A Pump is Born: 2

Editor’s Note:


In the last post regarding building a new HL machine (A Pump is Born 1), we watched the methodical assembly of a new Terumo System 1.  Today, is the second and more challenging (most perfusionists LOVE this part) process of adapting and customizing the HL machine, and putting your own ECC on it- to organize it to the way it best works for you.  And of course, we draw on traits crucial to our profession:  Improvisation & Innovation… 

We create work-arounds- or “jerry-rig the HL and ECC to marry them together.  There is always one or two things that will require innovation and outside of the box thinking- in order to bypass (no pun) any obstacles we encounter.


Peace 🙂

Lets Get This Puppy Ready to Roll…

I matched up the power cords and Gas lines to compare lengths and see if there are any issues.   In this case- my concern is that the power cord on the new pump is long enough to reach our over head outlet on a moving Boom.


Perfusionists are all about making sure our lines are trimmed well and we try to avoid coils and snarls- hence the excessive reliance on tie-bands.



Although it looks sleek- the Monitor is actually way too low when standing up.



Here is the adjustment, to place the monitor at eye level when standing.



Various items that will be placed more strategically at a later stage of the assembly.  (Temp probes, level detectors, and Bubble detector holder…)

The manifold holder has found it’s home already 🙂



Pressure cable are labeled on both ends and attached to transducers.  They will be tested and double checked several times before use.  (V stands for cardioplegia- as we had no “C” label.)




This is a key photo as it shows how to gain access past the plastic shield, to the modules and cable connections located behind.  This is a very clumsy and ill designed process consistent with this particular HLM.  You have to SLIDE the shield out, it is in a very tight tongue in groove slide- that makes the process jerky- and sometimes the plastic just gets stuck!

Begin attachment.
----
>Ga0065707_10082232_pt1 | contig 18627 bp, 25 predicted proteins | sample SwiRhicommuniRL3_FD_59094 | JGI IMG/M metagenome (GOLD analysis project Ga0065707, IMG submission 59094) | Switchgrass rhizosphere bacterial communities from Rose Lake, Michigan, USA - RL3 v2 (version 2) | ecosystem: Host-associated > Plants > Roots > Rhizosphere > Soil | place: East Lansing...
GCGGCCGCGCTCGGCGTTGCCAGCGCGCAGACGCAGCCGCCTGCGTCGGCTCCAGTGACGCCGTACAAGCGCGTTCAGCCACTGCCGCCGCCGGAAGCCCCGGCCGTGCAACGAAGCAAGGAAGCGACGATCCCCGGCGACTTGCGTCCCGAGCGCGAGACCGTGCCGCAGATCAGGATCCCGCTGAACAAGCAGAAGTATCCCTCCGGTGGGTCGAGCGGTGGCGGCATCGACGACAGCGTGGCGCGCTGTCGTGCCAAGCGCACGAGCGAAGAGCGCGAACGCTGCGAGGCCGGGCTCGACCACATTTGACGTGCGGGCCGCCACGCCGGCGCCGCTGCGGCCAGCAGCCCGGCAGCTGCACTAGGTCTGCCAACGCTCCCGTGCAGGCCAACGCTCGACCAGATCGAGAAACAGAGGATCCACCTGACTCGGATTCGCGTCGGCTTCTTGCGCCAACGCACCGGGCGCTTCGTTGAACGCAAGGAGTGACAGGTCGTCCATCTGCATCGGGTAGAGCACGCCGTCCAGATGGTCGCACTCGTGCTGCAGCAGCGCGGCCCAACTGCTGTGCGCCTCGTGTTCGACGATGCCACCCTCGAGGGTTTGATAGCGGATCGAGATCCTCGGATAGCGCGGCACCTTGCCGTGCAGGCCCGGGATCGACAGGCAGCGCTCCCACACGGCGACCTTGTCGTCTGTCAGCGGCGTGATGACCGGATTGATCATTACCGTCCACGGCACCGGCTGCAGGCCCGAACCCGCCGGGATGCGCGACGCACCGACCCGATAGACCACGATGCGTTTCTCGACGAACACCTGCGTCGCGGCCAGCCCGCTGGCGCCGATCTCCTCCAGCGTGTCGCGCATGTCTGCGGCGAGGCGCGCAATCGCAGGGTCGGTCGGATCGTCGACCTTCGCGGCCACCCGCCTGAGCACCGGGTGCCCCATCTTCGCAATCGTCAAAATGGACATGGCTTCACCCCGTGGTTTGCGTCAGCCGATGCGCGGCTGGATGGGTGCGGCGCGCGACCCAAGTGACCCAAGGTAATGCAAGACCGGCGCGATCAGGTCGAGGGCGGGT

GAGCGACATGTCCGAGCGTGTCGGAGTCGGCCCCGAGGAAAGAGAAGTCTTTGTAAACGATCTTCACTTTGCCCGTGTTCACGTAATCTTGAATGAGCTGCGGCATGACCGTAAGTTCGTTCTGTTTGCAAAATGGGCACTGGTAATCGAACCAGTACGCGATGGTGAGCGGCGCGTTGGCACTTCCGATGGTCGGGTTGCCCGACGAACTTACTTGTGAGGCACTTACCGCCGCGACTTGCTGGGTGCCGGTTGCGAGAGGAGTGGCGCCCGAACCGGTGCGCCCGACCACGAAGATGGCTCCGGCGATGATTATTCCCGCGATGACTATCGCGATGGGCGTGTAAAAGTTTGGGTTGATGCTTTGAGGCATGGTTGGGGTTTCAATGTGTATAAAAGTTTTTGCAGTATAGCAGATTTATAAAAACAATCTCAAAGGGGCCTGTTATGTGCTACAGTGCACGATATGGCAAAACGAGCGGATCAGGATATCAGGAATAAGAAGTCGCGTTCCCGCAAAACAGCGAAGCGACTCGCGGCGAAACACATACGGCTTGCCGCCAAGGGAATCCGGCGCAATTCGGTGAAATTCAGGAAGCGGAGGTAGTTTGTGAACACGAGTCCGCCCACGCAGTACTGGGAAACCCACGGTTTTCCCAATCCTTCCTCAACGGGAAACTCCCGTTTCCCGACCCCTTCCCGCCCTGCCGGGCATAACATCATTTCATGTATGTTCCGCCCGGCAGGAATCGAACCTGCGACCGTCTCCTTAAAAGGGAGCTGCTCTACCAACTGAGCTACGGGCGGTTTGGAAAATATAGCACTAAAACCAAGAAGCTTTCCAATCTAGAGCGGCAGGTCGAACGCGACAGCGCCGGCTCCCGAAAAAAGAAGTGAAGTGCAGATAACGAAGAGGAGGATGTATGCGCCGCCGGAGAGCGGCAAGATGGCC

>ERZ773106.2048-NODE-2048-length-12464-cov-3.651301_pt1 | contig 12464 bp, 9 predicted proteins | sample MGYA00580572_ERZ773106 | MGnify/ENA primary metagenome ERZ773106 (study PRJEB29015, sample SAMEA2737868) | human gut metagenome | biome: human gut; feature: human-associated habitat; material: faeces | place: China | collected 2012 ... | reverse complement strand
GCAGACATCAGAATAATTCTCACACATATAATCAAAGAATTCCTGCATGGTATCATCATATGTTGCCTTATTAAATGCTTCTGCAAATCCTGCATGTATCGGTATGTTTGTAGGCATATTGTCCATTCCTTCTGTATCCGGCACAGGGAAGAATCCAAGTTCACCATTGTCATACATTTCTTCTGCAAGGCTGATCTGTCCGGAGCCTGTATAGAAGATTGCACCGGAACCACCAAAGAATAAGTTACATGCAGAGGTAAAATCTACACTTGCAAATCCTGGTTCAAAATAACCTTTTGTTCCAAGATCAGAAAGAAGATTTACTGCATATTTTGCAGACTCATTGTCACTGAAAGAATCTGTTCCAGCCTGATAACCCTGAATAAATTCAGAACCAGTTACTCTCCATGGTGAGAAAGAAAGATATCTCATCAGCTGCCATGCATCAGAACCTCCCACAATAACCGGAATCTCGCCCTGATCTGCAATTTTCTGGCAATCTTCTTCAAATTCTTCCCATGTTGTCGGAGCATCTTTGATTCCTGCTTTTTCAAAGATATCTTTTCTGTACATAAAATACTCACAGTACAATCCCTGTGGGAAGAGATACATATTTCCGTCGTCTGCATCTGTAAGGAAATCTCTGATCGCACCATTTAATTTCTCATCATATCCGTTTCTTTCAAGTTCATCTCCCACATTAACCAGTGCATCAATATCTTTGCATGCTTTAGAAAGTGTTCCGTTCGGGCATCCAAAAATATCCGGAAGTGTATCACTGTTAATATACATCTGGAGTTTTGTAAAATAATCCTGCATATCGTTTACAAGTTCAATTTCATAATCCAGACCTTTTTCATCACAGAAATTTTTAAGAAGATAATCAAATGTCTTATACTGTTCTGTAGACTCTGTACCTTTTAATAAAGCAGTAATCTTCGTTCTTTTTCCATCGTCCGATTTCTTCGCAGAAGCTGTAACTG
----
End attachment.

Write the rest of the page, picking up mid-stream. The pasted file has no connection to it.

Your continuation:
There are two objections I have to this method:  It is counter-intuitive, because the panel also will lift up slightly- rendering the impression that it opens up by lifting up.  Well that’s not the case at all.  You have to slide it out sideways and it would be helpful if Terumo at least put a large arrow on these slide plates so the operator knows what direction to push or pull- in order to get it to “open”.

Please note:  other than setting up the pump, or modification to the pump, the only other time you will try to access this area- is WHEN YOU ARE ON PUMP AND TROUBLESHOOTING YOUR CONNECTION OR MODULES!  A bad time to fumble with a poorly designed plastic cover.



From L>R: Pressure Module;  Bubble Detector;  Level Detectors



Temperature Probe Module:  Note the green LED lights- Green is good, Yellow?  Not so much… (be sure to double check to make sure your modules are assigned properly, AND inserted to a tight fit-)



Sevoflurane Blender from old pump…



TRACE your gas lines!



Follow air Q direction…



I like putting this Q meter distal to the blender, BECAUSE I have seen blenders obstruct gas Q when engaged, and at least this way- I can quickly evaluate this highly undesirable effect 🙁



I removed all components erroneous to the Reservoir/Oxygenator holder- just to avoid a visual mess- when trying to get the most uncomplicated fit.



Looks a little tight…



VOILA!  A Pump is Born !  🙂

Peace & Happy New Year

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